@jwaller I’ve always wondered why GBIF doesn’t do something like the ES50 plots that OBIS has, e.g.:

This is an attempt to correct for sampling effort by showing the number of species in a random sample of 50 individuals in an area (in the example above these are computed for a 5°⨉5° grid). There’s a description of the method here: https://obis.org/indicators/documentation/

The expected number of marine species in a random sample of 50 individuals (records) is an indicator on marine biodiversity richness.

The ES50 is defined in OBIS as the `sum(esi)`

over all species of the following per species calculation:

- when
`n - ni >= 50`

(with `n`

as the total number of records in the cell and `ni`

the total number of records for the *ith* -species)
`esi = 1 - exp(lngamma(n-ni+1) + lngamma(n-50+1) - lngamma(n-ni-50+1) - lngamma(n+1))`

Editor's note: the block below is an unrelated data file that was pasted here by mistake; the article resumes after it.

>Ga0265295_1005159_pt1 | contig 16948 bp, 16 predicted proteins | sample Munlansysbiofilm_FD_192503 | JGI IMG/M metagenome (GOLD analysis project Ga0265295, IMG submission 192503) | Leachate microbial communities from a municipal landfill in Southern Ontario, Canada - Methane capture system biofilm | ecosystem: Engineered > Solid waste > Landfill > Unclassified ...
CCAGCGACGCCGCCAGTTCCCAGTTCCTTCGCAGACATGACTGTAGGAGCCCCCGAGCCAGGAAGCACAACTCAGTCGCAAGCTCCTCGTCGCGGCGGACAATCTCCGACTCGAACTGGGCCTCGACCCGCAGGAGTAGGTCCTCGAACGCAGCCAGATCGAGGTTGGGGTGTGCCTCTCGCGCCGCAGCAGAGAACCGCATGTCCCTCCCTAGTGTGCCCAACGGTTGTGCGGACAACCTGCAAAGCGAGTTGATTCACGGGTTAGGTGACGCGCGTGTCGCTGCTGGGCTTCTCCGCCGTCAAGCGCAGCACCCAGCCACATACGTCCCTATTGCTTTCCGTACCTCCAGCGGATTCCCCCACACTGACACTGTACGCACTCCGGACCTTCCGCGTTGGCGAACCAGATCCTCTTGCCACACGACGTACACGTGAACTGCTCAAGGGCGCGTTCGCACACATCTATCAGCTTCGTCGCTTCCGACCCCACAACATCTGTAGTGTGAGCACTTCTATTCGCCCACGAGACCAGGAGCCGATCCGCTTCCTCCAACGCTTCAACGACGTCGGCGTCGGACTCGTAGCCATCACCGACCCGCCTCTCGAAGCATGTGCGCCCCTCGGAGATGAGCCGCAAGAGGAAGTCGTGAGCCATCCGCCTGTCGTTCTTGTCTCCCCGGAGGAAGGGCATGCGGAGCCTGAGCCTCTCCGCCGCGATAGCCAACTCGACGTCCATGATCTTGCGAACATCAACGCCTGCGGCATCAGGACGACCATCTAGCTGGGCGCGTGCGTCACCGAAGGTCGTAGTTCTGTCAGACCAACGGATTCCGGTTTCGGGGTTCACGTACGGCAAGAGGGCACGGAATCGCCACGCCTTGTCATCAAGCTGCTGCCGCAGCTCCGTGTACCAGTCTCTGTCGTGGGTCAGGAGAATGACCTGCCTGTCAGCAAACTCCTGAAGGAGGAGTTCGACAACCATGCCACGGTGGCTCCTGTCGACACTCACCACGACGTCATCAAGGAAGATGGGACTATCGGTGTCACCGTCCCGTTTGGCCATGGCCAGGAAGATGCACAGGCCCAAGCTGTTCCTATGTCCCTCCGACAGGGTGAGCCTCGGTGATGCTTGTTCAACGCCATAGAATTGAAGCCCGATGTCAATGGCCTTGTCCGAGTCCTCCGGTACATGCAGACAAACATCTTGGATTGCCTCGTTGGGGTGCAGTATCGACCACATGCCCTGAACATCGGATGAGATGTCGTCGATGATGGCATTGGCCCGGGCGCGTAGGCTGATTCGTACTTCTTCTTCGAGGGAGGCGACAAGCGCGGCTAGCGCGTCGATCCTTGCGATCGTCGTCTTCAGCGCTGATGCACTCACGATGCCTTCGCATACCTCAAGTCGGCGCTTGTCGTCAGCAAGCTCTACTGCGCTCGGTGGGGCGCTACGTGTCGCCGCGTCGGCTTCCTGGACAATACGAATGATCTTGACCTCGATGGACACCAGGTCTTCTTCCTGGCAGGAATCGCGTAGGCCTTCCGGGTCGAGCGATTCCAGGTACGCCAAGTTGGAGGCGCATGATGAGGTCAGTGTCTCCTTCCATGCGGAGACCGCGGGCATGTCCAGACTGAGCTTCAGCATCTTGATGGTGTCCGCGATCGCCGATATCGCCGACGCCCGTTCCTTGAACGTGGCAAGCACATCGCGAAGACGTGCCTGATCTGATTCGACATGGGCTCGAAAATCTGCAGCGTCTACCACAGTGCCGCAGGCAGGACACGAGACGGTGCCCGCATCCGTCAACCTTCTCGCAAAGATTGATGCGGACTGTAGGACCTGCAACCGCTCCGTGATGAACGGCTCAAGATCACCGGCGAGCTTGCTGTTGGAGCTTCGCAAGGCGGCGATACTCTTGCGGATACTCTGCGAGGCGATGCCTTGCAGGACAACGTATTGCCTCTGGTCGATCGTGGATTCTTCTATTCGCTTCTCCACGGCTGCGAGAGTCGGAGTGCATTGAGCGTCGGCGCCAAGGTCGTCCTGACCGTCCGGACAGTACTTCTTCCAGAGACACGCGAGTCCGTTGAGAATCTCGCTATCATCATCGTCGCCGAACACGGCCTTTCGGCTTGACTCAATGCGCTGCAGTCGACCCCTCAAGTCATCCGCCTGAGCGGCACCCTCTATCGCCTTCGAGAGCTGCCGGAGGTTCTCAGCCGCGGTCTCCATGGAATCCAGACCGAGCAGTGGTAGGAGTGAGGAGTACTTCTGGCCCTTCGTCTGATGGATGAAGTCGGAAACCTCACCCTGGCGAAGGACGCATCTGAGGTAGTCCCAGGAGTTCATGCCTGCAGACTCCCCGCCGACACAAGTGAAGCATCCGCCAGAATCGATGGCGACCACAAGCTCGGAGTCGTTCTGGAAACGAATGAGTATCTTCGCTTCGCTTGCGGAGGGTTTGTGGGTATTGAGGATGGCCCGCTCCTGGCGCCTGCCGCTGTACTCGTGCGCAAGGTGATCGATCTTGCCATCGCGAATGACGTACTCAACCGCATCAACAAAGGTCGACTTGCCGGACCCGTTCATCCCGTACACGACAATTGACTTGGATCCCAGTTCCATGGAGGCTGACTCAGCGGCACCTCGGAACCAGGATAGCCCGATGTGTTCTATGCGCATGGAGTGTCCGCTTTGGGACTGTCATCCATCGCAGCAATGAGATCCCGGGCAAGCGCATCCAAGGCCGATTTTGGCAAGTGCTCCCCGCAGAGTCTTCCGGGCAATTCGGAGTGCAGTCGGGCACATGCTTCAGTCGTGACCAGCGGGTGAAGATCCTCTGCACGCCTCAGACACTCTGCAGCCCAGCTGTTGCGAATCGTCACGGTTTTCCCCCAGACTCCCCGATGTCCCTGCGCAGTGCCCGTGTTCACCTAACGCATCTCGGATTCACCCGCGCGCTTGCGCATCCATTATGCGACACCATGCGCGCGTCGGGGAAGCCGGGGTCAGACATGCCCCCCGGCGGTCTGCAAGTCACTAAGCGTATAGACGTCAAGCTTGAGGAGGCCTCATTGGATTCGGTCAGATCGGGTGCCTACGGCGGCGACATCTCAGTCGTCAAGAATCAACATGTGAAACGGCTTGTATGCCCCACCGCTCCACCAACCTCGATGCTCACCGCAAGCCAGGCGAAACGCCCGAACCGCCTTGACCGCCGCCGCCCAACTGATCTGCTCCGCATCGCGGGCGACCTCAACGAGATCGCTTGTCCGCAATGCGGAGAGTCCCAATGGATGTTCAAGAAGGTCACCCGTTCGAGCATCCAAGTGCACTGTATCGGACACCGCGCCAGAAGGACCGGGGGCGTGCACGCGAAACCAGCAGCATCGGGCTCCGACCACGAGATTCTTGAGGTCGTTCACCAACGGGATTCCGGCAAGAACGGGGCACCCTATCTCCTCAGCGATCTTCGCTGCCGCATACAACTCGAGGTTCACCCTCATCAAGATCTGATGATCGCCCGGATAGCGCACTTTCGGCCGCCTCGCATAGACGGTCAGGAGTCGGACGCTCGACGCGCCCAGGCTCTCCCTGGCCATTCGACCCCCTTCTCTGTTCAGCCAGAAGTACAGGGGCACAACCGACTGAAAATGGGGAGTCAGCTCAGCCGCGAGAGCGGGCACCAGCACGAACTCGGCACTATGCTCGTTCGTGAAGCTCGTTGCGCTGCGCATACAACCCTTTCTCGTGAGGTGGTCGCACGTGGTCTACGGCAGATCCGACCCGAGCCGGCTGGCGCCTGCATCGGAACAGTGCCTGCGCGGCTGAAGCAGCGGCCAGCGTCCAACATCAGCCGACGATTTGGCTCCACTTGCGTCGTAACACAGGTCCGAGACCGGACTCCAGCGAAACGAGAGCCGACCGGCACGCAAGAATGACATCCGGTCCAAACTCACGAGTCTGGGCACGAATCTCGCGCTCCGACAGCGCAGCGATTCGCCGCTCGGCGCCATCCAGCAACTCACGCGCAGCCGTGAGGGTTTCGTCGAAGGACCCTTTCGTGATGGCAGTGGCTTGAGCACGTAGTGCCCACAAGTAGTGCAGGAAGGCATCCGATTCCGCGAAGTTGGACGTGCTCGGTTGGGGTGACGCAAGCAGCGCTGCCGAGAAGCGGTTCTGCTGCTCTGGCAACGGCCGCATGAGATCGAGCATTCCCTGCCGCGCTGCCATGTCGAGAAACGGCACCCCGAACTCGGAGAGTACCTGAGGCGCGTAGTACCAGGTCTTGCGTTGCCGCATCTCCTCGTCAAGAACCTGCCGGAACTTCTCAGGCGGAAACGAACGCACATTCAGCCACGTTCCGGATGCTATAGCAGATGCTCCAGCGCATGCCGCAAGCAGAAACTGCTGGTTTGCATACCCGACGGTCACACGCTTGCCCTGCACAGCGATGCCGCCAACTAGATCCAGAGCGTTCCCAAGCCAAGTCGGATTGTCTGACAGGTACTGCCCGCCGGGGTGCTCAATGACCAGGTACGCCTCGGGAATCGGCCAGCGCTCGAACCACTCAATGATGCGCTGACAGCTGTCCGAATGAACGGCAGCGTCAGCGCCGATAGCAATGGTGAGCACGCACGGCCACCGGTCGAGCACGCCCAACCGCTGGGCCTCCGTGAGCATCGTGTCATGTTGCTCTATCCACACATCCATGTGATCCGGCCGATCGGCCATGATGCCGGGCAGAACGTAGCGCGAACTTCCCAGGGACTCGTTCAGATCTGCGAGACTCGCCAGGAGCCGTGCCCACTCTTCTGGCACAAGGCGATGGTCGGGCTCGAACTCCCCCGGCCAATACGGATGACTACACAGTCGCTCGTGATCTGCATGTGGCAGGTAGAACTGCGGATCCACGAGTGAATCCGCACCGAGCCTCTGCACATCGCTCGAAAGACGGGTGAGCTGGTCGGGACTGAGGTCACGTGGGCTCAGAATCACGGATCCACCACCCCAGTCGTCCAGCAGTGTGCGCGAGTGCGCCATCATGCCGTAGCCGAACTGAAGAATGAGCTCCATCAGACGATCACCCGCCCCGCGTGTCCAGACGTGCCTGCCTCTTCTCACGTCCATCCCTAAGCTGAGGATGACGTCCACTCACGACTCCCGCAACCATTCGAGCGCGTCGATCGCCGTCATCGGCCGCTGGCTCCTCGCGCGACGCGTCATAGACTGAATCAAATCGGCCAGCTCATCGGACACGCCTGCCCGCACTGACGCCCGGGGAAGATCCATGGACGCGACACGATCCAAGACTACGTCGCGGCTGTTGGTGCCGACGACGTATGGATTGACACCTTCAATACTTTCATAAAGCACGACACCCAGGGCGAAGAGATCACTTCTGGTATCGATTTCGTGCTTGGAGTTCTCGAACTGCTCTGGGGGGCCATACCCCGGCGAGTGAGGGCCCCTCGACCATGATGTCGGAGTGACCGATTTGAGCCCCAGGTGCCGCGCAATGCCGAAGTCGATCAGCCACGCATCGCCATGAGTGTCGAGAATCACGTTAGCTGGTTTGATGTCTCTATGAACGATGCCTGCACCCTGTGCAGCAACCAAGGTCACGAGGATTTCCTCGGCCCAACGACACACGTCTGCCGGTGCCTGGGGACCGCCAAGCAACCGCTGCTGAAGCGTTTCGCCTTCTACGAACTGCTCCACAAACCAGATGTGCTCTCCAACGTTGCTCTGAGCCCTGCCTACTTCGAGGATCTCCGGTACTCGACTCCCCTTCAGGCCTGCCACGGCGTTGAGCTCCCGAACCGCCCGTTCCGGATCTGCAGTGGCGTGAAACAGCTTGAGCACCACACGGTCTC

- when
`n >= 50`

- else

Warning: ES50 assumes that individuals are randomly distributed, the sample size is sufficiently large, the samples are taxonomically similar, and that all of the samples have been taken in the same manner.

Now obviously this makes a bunch of assumptions, but it would be an interesting thing to do with the GBIF data. One could also use bootstrapping to get some idea of how robust the ES50 values are (i.e., by randomly resampling from the set of occurrences within a given cell). This sounds like the sort of thing that could be automated to generate a “live” map of estimated diversity to complement the default GBIF map showing all occurrences. Thoughts?